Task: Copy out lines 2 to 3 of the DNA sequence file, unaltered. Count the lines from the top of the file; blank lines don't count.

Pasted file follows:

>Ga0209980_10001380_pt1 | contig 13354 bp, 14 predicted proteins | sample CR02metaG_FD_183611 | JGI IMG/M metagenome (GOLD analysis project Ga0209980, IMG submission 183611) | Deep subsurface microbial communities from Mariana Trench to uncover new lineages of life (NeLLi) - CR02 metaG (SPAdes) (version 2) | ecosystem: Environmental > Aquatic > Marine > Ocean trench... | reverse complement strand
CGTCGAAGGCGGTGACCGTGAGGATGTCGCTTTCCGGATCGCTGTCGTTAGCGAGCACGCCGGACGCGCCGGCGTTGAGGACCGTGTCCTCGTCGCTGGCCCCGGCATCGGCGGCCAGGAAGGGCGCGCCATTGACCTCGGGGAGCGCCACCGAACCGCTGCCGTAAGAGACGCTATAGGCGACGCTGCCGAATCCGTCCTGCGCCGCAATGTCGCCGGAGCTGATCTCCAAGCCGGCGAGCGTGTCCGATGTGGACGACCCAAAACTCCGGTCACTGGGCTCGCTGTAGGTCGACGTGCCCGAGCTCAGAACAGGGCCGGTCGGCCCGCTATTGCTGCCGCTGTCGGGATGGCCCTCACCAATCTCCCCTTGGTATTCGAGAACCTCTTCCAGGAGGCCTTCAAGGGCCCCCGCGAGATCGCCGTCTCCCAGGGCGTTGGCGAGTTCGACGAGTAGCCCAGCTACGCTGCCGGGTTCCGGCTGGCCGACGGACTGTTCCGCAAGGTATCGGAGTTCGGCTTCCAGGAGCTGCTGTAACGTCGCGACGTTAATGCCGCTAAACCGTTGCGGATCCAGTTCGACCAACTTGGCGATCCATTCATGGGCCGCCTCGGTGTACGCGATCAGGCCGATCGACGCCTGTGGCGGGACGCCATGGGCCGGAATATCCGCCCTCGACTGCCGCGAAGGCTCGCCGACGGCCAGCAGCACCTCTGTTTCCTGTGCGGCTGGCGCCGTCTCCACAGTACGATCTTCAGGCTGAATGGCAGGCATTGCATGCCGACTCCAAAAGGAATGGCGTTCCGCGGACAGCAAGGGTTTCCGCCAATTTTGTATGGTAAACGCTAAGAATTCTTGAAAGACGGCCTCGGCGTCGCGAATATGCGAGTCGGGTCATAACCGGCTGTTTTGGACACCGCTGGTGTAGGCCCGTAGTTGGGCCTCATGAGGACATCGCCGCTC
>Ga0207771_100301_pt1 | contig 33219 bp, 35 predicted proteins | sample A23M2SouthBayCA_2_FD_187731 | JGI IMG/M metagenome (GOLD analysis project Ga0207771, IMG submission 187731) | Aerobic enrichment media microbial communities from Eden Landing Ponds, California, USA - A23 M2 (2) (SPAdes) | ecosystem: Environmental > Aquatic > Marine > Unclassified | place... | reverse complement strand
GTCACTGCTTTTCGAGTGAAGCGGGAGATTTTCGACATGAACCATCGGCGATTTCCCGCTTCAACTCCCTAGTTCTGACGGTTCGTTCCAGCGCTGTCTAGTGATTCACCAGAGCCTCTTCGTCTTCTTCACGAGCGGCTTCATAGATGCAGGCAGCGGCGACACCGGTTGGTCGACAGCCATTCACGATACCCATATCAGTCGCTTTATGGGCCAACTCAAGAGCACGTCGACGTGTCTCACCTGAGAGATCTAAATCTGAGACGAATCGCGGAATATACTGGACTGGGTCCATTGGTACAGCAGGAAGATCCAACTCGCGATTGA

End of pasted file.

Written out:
CGTCGAAGGCGGTGACCGTGAGGATGTCGCTTTCCGGATCGCTGTCGTTAGCGAGCACGCCGGACGCGCCGGCGTTGAGGACCGTGTCCTCGTCGCTGGCCCCGGCATCGGCGGCCAGGAAGGGCGCGCCATTGACCTCGGGGAGCGCCACCGAACCGCTGCCGTAAGAGACGCTATAGGCGACGCTGCCGAATCCGTCCTGCGCCGCAATGTCGCCGGAGCTGATCTCCAAGCCGGCGAGCGTGTCCGATGTGGACGACCCAAAACTCCGGTCACTGGGCTCGCTGTAGGTCGACGTGCCCGAGCTCAGAACAGGGCCGGTCGGCCCGCTATTGCTGCCGCTGTCGGGATGGCCCTCACCAATCTCCCCTTGGTATTCGAGAACCTCTTCCAGGAGGCCTTCAAGGGCCCCCGCGAGATCGCCGTCTCCCAGGGCGTTGGCGAGTTCGACGAGTAGCCCAGCTACGCTGCCGGGTTCCGGCTGGCCGACGGACTGTTCCGCAAGGTATCGGAGTTCGGCTTCCAGGAGCTGCTGTAACGTCGCGACGTTAATGCCGCTAAACCGTTGCGGATCCAGTTCGACCAACTTGGCGATCCATTCATGGGCCGCCTCGGTGTACGCGATCAGGCCGATCGACGCCTGTGGCGGGACGCCATGGGCCGGAATATCCGCCCTCGACTGCCGCGAAGGCTCGCCGACGGCCAGCAGCACCTCTGTTTCCTGTGCGGCTGGCGCCGTCTCCACAGTACGATCTTCAGGCTGAATGGCAGGCATTGCATGCCGACTCCAAAAGGAATGGCGTTCCGCGGACAGCAAGGGTTTCCGCCAATTTTGTATGGTAAACGCTAAGAATTCTTGAAAGACGGCCTCGGCGTCGCGAATATGCGAGTCGGGTCATAACCGGCTGTTTTGGACACCGCTGGTGTAGGCCCGTAGTTGGGCCTCATGAGGACATCGCCGCTC
>Ga0207771_100301_pt1 | contig 33219 bp, 35 predicted proteins | sample A23M2SouthBayCA_2_FD_187731 | JGI IMG/M metagenome (GOLD analysis project Ga0207771, IMG submission 187731) | Aerobic enrichment media microbial communities from Eden Landing Ponds, California, USA - A23 M2 (2) (SPAdes) | ecosystem: Environmental > Aquatic > Marine > Unclassified | place... | reverse complement strand